a) As the gravity, but without the area term: we get a constant force, depending on masses but not in distance.

b) As the electromagnetism, but with the area term: we get a weaker force, decreasing as the fourth power of distance.
Well two masses determine a constant "force x area" product. As the square of the distance is reduced the force increases so that
the product is always constant. If the area is normalized or set equal to unity somehow, then one does get a constant force which is characteristic of the product of the two masses. Yes, just as you say.

Now as for EM I do not immediately see what you mean. However please write out the formula you mean, with the fourth power of distance.

thanks for the ideas, looking forward to more.
do you by any chance write hbar with an ordinary h?
or do you mean 2πhbar?
 

arivero

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Hmm probably yes, I have been using hbar instead of h. Or taking units where Pi=1 :DDD

To further obscure the issue, I will repost my usenet comment:
Code:
Naively, very NAIVELY, very slowly:

Electrostatic force is  F= K  q1 q2/ x^2; so lets see its units   
                 M L T-2 = [K] Q2 X-2
                M L [c]2 = [K] Q2
            [h][c] [e]-2 = [K]
the natural system is [h]=[c]=[e]=1 so we say that [K] is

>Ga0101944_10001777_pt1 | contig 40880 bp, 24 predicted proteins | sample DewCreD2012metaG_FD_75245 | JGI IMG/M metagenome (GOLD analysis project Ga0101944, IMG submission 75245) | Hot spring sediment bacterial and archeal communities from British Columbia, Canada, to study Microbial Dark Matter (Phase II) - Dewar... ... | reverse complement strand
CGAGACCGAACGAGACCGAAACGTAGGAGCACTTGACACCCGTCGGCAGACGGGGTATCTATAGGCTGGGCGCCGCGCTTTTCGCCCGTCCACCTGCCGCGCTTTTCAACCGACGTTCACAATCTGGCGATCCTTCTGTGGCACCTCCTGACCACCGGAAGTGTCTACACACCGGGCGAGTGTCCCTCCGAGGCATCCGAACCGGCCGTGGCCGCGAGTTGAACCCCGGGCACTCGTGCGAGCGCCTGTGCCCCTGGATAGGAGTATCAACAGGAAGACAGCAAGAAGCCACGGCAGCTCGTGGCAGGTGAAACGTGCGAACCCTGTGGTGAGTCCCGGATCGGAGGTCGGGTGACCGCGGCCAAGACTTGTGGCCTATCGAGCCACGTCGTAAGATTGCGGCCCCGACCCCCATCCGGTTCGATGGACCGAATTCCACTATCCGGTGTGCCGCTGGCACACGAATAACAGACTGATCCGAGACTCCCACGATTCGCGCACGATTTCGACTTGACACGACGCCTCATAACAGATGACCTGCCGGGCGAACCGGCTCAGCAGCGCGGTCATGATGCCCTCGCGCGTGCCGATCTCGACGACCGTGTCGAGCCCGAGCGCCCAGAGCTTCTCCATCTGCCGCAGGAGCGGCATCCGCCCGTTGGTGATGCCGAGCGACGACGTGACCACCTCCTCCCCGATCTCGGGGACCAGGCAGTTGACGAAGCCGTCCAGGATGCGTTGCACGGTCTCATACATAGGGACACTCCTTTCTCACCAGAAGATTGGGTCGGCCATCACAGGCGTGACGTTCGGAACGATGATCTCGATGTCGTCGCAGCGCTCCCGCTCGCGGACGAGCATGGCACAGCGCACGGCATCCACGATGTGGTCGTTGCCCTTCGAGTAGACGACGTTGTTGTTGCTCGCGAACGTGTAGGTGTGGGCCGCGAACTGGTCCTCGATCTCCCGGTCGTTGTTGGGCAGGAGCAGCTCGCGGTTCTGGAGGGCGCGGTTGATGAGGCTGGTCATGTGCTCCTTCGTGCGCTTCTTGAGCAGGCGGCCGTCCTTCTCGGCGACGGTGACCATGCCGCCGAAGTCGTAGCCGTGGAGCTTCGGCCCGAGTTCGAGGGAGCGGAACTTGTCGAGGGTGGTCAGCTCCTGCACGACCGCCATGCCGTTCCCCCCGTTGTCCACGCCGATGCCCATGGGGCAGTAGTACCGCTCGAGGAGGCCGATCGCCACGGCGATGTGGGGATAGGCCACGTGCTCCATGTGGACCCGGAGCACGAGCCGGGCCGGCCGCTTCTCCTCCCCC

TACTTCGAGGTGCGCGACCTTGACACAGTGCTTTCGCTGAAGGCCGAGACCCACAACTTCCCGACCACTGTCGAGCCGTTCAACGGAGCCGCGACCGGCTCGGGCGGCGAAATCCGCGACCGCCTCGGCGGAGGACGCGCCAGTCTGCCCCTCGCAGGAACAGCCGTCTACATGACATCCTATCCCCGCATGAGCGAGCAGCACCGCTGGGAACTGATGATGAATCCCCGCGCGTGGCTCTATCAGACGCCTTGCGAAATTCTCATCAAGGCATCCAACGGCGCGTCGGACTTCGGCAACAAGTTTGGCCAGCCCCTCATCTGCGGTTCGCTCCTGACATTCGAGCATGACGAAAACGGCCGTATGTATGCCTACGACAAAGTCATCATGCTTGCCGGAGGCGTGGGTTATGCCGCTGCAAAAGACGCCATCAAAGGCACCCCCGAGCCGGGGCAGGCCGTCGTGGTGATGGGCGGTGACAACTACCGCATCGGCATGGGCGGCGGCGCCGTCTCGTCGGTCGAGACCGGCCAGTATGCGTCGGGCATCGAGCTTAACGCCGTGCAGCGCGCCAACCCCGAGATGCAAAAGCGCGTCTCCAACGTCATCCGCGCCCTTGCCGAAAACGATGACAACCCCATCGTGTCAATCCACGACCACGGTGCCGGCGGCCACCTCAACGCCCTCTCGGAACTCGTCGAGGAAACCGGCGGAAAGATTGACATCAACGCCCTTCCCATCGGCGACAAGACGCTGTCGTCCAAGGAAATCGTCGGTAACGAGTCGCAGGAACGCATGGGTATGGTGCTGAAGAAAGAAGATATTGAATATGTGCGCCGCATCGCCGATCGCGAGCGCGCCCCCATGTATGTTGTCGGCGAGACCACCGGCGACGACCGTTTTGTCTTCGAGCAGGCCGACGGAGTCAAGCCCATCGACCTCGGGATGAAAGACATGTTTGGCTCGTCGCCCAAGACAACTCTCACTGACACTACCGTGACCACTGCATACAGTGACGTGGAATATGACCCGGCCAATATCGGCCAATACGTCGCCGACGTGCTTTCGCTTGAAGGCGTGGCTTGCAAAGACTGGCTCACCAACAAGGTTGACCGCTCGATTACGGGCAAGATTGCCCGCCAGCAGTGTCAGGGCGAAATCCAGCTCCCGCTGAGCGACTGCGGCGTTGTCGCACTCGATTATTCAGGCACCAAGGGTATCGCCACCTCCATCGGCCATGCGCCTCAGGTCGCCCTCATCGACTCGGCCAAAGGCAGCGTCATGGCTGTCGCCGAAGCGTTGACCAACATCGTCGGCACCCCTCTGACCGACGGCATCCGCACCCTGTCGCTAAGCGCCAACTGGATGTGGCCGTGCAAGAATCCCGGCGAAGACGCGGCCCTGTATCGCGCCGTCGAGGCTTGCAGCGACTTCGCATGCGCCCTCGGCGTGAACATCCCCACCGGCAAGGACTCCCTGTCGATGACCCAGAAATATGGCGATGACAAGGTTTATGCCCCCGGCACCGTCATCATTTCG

dimensionless.

Now, gravity force is     F= G  m1 m2 / x^2
thus   M [c] T-1= [G] M2 L-2
and then [G]= M-1 L2 T-1 [c]= [h]-1 L3 T-1 [c]2= [h]-1 L2 [c]3
put [c]=[e]=1 only, then 
       [K]=[h]
                    [G]=L^2/[h]

Let me complete the square with another two constants,
       [K]=[h]       [Kw]=L^2 [h]
       [Gs]=1/[h]     [G]=L^2/[h]
Kw has the units of weak force, as far as I remember. Not sure, 
please check. But it is an adimensional constant divided by a mass^2 
term, so it seems very much as G_F, the fermi constant.
note that Kw is consistent with a law F= Kw q1 q2/x^4
Code:
As for Gs, and here was the motivation of the post, I have never seen 
such a beast. It is adimensional too, but in a different sense that K 
because h is in the denominator. If we try to build a force law for 
this constant, we are forced to postulate 
       F = Gs m1 m2 
independent of distance. A force independent of distance is typical 
of the strong force in the standard model, for distances big enough.

Now, we know that [K] and [Kw] unify at the electroweak scale. So the 
question appears, if we should say the same for [Gs] and [G] at some 
(Planck?) scale.

Are we just doing some math trick? Maybe. For instance if instead of 
h we use [h]=[x][p] then the constants are
      [K]=[x][p]
                  [G]=[x]/[p]
and we are not justifyed to play the previous game anymore.
 
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A suggestion

You don't even need h or h-bar in your equations. Every quantity that has m (mass) in it can be factored through by h or h-bar to make a new set of quantities. (I call it getting the h out of Physics.) We only use h and h-bar because we still insist on using outmoded classical dimensional units from a time when we didn't know about Quantum Mechanics. Now we know better and don't have to use them!